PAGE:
“The need for some kind of solution became pressing.”

In the end, it was good old parochialism that proved to be the driving force for change. The Tolaga Bay community formed its own Harbour Board, and in 1920 appointed Cyrus J Williams as consultant engineer to investigate and design a wharf that would address the issues.

The cost for the project was huge – so much so that special legislation was needed to enable the Harbour Board to borrow the money required to do the job. The Tolaga Bay Harbour Board Empowering Act was passed in Parliament in 1921 which authorized the Board to raise a loan of £100,000 – provided a poll of ratepayers was taken to seek their approval – and allowed the Board to charge an additional levy on ratepayers.

The final design for the wharf was signed off by no less a person than the Governor General in June 1924, with work approved to begin on New Year’s Day 1925.

The construction contract for the job was won by Frederick Goodman – who also built Gisborne’s Peel Street Bridge and the Gladstone Road Bridge.

“Building what was to be the largest reinforced concrete wharf in the southern hemisphere in an open, dynamic marine situation rather than a protected harbour, was seen as quite a daring undertaking – and it was certainly not without its challenges,” says Gail.

The initial stage of the wharf involved the construction of the first 12 pairs of piles followed by the concrete deck. This served as a work platform during the construction.

“The rest of the piles were cast horizontally on the deck or on the beach and were circular, with a flat side to them where the concrete was poured into the cast,” says Gail.

“Once they were set, they were hauled into position by winches attached to a gantry built at the seaward end of the jetty and manoeuvred into place.”

As might be expected with a construction project of this scale in what was essentially open sea, there was plenty of scope for things to go wrong.

On one occasion, three tidal waves struck the wharf in rapid succession during its construction shifting the gantry, washing away loose timber and fracturing five piles that had not been secured. On another occasion, two piles were pushed out of position and broken as a result of a storm.

Overall, however, the wharf survived its construction phase largely unscathed, and was officially opened on November 22 1929, almost five years after construction began. Its impact was felt immediately.

“The Tolaga Bay Wharf really opened up the pastoral economy in Gisborne and the wider Hawke’s Bay,” says Gail.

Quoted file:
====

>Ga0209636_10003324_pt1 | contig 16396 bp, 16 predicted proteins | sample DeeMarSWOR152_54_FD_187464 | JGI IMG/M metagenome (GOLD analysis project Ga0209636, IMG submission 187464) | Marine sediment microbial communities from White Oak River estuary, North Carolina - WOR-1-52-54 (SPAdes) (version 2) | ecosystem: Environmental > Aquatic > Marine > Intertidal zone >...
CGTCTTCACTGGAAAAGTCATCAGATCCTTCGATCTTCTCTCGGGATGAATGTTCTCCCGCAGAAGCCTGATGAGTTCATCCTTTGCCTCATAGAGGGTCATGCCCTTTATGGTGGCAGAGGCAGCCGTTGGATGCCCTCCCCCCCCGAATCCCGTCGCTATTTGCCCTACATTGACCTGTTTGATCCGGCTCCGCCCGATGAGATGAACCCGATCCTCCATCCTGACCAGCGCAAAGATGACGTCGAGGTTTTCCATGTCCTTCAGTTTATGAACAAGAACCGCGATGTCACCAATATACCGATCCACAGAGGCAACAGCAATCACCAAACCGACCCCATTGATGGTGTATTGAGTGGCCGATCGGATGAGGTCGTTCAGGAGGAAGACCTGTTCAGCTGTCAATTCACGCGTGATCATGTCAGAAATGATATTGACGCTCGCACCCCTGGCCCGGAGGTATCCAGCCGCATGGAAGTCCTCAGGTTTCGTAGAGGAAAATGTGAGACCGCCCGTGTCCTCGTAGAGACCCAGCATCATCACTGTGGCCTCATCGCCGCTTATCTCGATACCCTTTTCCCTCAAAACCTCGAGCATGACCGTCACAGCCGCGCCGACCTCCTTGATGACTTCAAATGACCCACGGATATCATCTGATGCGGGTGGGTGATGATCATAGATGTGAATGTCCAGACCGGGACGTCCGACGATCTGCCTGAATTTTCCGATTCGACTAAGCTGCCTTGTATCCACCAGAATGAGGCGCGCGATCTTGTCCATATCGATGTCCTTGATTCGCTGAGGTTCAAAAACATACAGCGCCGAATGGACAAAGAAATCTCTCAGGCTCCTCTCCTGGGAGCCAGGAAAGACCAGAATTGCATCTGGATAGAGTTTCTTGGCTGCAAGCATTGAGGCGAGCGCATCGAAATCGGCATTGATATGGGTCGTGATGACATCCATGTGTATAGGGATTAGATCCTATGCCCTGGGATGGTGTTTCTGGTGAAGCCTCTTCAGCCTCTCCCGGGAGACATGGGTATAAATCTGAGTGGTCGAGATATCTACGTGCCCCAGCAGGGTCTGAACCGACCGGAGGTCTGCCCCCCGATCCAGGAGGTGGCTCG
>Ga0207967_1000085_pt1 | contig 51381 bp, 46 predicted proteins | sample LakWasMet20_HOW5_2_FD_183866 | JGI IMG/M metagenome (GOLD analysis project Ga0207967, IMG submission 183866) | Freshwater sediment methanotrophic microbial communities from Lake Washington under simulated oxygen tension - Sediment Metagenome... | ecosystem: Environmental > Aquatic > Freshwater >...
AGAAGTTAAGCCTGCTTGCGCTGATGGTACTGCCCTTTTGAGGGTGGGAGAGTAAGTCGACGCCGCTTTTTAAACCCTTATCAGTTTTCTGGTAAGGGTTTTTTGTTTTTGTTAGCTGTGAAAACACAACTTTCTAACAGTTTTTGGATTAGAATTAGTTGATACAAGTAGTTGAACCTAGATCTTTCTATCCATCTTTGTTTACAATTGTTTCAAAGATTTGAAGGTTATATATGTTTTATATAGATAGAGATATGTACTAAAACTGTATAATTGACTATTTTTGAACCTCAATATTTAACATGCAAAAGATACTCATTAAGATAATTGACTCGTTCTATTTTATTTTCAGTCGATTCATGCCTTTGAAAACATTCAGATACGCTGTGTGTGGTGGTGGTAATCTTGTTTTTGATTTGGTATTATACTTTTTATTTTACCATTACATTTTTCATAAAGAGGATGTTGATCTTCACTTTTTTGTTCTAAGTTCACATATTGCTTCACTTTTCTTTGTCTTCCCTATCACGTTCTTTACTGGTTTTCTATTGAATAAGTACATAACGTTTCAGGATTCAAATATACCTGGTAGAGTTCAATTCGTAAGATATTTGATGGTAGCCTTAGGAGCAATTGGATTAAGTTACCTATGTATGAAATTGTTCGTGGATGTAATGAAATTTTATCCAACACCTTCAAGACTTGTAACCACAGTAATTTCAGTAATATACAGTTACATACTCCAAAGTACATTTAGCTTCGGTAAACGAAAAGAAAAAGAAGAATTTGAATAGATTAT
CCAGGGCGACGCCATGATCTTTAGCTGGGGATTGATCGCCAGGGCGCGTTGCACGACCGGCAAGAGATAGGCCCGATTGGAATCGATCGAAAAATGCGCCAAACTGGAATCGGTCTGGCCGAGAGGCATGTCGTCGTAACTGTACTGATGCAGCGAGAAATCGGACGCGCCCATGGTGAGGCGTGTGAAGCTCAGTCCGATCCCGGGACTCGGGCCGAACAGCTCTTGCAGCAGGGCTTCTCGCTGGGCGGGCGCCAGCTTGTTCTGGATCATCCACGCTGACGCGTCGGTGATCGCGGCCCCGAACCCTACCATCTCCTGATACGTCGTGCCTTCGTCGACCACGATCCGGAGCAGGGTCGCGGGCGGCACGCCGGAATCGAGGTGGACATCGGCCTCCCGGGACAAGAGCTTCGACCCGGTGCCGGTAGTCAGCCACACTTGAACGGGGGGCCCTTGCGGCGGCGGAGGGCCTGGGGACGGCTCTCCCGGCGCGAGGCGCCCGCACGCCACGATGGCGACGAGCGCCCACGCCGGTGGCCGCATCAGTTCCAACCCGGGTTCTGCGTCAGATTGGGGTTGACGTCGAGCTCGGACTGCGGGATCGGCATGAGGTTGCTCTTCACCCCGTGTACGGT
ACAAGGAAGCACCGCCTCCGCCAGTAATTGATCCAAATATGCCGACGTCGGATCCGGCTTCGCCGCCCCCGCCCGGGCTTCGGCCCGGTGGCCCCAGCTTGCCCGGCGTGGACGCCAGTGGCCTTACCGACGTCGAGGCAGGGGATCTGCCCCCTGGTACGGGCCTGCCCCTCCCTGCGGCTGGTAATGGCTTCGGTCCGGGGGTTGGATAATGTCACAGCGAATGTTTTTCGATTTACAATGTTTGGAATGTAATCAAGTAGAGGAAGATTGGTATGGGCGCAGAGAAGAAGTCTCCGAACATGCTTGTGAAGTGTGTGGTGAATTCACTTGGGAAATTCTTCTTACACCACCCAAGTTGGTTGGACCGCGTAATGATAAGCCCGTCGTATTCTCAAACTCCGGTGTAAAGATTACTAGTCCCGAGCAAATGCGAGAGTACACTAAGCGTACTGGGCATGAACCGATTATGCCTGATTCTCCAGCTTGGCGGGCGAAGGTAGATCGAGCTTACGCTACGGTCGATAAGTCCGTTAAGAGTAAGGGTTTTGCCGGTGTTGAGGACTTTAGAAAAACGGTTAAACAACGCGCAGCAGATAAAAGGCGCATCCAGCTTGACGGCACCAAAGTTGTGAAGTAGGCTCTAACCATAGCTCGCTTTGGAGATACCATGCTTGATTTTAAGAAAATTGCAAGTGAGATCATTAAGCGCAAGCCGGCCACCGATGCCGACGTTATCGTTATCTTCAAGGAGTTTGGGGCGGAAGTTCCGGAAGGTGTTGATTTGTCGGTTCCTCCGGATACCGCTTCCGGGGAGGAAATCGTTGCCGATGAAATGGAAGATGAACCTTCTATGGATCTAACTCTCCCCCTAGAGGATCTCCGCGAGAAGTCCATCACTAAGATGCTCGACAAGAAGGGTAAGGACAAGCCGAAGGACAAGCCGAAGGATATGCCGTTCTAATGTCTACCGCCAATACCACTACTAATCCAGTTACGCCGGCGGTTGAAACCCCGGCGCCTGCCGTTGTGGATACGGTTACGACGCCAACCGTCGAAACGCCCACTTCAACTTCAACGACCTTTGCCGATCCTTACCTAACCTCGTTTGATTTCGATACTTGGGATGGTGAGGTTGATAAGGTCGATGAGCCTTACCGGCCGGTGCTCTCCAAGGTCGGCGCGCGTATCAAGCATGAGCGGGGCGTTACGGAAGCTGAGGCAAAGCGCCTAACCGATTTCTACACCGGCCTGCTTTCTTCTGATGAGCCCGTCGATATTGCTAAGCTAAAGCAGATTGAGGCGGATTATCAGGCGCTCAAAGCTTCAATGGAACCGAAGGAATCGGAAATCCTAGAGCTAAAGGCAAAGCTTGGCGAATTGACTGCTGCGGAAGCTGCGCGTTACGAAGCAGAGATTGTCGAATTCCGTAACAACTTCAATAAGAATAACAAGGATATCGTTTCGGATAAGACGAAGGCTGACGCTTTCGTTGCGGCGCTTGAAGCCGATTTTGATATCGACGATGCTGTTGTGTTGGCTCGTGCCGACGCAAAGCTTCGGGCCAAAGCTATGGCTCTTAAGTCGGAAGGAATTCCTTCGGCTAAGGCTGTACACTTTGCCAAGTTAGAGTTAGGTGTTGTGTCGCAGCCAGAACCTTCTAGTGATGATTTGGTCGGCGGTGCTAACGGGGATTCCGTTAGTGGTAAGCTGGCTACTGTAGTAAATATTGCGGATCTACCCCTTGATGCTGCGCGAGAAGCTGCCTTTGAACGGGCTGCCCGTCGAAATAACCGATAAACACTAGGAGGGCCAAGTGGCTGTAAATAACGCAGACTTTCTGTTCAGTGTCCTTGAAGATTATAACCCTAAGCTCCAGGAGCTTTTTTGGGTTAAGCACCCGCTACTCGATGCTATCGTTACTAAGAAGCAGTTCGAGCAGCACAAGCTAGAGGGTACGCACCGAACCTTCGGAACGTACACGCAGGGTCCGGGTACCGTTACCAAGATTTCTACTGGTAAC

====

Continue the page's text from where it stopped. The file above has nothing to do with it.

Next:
“At its peak in 1936, over 130 ships worked at the port – mainly motor vessels owned by the Gisborne Sheepfarmers Frozen Meat and Mercantile Company and the Napier-based Richardson and Company, including coastal traders like the Pukeko, Koutunui and the Pateke.”

The wharf’s all-too-brief heyday was about to come to an end, however. With the start of the Second World War, some of the coastal traders were requisitioned for the war effort, and these were no longer able to service Tolaga Bay Wharf.

Other factors – such as the 1951 waterfront strike – also had an effect, though it was the improvement of roads and the development of trucks capable of carrying heavier loads that signaled the beginning of the end for the Tolaga Bay Wharf as a working dock.

“It actually became cheaper and easier to shift both goods and livestock by road – especially as Gisborne was only 56km away,” she says.

“Ironically, perhaps, the shingle used to expand and upgrade the road network – and which ultimately closed the Tolaga Bay Wharf – was brought in through the wharf itself.”

The wharf was officially closed to shipping in 1967. Though, not surprisingly, the southern hemisphere’s longest reinforced concrete wharf simply wouldn’t go away. In 1996 a public meeting resolved that the wharf was worth saving, and a committee was formed to further these aims.

Two phases of the wharf restoration have been completed, and a $1.2 million contract for phase three has been let with work beginning this month.

For more information on the Tolaga Bay Wharf, people can go to www.gisborne.co.nz/tolagabay

ENDS